Elle Hadwen

The simplest things really bring comfort. Even a cookie can help us through the most difficult times.

Elle’s food blog and recipes: chocolate chip cookies in memory of Wyatt

In times of great sadness and grief, one must find comfort in the simplest things. On October 21, 2021, our school suffered a great loss. We lost a student, Wyatt Oilinghouse, who was a kind and good-hearted person. I know I didn’t know him as well as others did, but I do have good memories of him. For example, I remember having gym class with him and being absolutely amazed at how long and fast he could run. I will always remember him as the boy who could run. We hope he would have enjoyed these cookies, too.

½ cup granulated sugar
¾ cup brown sugar, packed
1 tsp salt
½ cup butter, melted
1 egg
1 tsp vanilla extract
1 ¼ cups all-purpose flour
½ tsp baking soda
4 oz milk or semi-sweet chocolate chunks
4 oz dark chocolate chunk or your preferred chocolate

In a large mixing bowl, whisk together the sugars, salt, and butter until paste forms with no lumps.
Whisk in the egg and vanilla, beating until light ribbons fall off the whisk and remain for a short while before falling back into the mixture.
Sift in flour and baking soda, then fold the mixture with a spatula (be careful not to overmix, which would cause the gluten to toughen and make cakier cookies).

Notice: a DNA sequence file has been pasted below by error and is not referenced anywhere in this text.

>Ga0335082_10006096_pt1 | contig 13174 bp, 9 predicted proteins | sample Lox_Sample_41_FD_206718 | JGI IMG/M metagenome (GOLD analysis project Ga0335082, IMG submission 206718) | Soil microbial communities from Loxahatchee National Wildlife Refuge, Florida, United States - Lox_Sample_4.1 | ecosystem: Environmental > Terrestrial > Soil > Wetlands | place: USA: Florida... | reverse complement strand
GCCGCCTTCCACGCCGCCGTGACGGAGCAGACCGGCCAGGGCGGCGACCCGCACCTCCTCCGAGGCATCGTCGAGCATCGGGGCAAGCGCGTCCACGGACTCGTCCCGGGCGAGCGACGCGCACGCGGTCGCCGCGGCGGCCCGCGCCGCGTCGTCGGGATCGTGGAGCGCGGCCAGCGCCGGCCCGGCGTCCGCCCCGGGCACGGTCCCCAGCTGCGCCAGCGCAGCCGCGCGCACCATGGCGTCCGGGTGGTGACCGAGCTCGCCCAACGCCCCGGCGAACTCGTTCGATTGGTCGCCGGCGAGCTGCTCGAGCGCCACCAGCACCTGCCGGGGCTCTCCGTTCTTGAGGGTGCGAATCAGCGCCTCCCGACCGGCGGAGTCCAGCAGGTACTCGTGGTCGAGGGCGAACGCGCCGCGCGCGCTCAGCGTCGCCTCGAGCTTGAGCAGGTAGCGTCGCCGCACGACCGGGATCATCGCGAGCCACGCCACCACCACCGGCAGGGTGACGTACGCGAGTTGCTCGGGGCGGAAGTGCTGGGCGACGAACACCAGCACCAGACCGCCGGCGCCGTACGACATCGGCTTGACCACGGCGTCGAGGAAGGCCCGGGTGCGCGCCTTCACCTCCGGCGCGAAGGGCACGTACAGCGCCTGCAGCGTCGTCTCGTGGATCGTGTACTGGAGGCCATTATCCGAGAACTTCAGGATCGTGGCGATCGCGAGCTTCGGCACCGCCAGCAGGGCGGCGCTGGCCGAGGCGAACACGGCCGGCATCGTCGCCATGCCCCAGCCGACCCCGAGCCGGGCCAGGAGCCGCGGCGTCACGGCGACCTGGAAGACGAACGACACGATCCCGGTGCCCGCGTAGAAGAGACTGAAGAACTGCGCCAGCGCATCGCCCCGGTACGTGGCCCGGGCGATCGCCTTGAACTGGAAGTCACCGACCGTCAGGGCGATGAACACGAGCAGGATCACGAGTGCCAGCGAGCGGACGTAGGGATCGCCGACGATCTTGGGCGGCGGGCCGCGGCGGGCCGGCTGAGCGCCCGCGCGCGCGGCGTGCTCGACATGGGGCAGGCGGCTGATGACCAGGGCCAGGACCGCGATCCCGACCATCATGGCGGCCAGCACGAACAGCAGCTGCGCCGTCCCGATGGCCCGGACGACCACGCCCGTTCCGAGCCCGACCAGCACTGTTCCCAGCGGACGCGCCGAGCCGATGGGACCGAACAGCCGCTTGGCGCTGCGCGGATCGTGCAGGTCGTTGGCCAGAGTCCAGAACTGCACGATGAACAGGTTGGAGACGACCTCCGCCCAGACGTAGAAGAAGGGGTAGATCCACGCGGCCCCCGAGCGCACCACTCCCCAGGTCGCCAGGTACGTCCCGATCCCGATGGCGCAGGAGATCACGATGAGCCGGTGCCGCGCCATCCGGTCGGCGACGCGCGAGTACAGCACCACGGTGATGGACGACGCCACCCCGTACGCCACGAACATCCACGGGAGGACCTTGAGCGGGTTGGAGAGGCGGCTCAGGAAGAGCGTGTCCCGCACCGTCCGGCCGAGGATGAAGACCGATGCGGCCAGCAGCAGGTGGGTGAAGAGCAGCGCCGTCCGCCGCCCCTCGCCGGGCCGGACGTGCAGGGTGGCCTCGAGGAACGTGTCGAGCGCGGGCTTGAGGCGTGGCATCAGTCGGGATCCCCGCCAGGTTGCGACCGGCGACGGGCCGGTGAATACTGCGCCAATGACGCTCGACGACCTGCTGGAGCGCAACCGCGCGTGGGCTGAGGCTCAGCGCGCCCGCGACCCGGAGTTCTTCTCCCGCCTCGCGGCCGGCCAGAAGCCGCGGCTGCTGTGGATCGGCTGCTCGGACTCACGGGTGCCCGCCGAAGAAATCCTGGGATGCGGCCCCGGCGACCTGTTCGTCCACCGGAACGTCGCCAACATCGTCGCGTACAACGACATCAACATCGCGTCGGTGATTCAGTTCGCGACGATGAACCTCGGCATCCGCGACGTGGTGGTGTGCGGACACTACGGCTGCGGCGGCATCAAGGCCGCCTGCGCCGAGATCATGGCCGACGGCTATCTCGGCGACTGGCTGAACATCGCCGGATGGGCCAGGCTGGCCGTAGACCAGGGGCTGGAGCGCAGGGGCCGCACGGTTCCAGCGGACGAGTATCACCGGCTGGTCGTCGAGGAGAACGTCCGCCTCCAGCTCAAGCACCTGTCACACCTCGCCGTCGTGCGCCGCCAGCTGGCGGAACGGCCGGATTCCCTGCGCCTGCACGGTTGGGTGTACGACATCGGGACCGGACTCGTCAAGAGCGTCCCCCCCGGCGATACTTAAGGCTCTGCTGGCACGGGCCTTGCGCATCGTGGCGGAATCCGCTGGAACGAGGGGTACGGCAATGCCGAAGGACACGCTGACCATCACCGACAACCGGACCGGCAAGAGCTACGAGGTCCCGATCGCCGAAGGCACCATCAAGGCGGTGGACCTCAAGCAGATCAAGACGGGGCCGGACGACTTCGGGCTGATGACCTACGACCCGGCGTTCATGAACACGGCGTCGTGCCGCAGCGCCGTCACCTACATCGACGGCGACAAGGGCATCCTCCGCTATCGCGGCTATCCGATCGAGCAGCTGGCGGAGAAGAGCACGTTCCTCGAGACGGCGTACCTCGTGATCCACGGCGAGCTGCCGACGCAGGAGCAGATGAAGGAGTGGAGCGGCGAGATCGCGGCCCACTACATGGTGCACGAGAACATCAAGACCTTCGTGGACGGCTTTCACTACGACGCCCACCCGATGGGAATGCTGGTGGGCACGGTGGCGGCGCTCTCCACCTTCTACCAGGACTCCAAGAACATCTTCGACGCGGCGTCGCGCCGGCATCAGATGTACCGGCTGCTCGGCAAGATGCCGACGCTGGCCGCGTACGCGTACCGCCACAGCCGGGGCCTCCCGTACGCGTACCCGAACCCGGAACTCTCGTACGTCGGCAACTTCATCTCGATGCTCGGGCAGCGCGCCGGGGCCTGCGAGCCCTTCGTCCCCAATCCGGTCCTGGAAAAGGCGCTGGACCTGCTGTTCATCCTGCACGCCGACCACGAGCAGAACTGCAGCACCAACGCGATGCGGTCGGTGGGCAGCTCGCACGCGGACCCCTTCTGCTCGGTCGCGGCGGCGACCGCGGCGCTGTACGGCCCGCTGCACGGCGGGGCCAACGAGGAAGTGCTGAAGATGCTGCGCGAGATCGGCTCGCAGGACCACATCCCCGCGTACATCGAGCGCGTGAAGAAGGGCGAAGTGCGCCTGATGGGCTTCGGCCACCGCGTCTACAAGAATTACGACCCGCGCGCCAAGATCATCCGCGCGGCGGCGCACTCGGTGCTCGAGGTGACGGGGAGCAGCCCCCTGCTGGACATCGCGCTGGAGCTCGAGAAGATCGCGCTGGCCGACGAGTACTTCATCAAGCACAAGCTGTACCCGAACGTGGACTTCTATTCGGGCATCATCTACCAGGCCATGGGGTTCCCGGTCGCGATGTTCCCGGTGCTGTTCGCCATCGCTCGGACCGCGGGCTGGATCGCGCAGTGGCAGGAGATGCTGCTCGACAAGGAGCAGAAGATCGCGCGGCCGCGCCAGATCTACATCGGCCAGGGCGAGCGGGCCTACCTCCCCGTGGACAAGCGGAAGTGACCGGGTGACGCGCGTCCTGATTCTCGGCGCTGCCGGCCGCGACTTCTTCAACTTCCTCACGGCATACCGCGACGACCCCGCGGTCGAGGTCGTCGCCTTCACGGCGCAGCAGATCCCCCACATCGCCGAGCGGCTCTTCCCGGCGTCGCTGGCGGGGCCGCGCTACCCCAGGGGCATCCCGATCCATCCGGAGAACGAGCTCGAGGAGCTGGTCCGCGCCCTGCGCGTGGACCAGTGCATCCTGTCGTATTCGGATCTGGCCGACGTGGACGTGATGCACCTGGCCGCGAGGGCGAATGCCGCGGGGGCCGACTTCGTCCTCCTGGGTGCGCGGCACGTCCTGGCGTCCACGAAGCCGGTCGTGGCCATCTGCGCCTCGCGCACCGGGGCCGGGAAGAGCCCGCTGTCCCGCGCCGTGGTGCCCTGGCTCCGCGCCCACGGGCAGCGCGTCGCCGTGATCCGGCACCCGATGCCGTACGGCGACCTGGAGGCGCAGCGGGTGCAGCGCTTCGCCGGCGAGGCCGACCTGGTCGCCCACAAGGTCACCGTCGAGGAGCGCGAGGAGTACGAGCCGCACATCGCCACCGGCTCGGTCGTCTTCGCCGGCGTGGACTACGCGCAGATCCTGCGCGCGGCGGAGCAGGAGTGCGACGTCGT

Fold in the chocolate chunks, then chill for at least 30 minutes. If you let the dough rest longer, your cookies will have a richer toffee taste.
Preheat the oven to 350 degrees and line a baking sheet with parchment paper.
Scoop the dough with an ice cream scoop onto parchment paper, leaving at least 4 inches between cookies and 2 inches between the edges of the sheet. Press down to flatten the cookies a tiny bit, and add more chocolate chips if desired.
Bake for 12-15 minutes, or until the edges are slightly golden or brown.
Let cool completely before serving.

Notes: If you do not have an ice cream scoop, just use a ¼ cup measuring cup. It will make really large cookies. I also doubled the recipe in order to share with others, but I notice if a recipe says it’ll make a dozen cookies, there always tends to be a baker’s dozen (13 or more).

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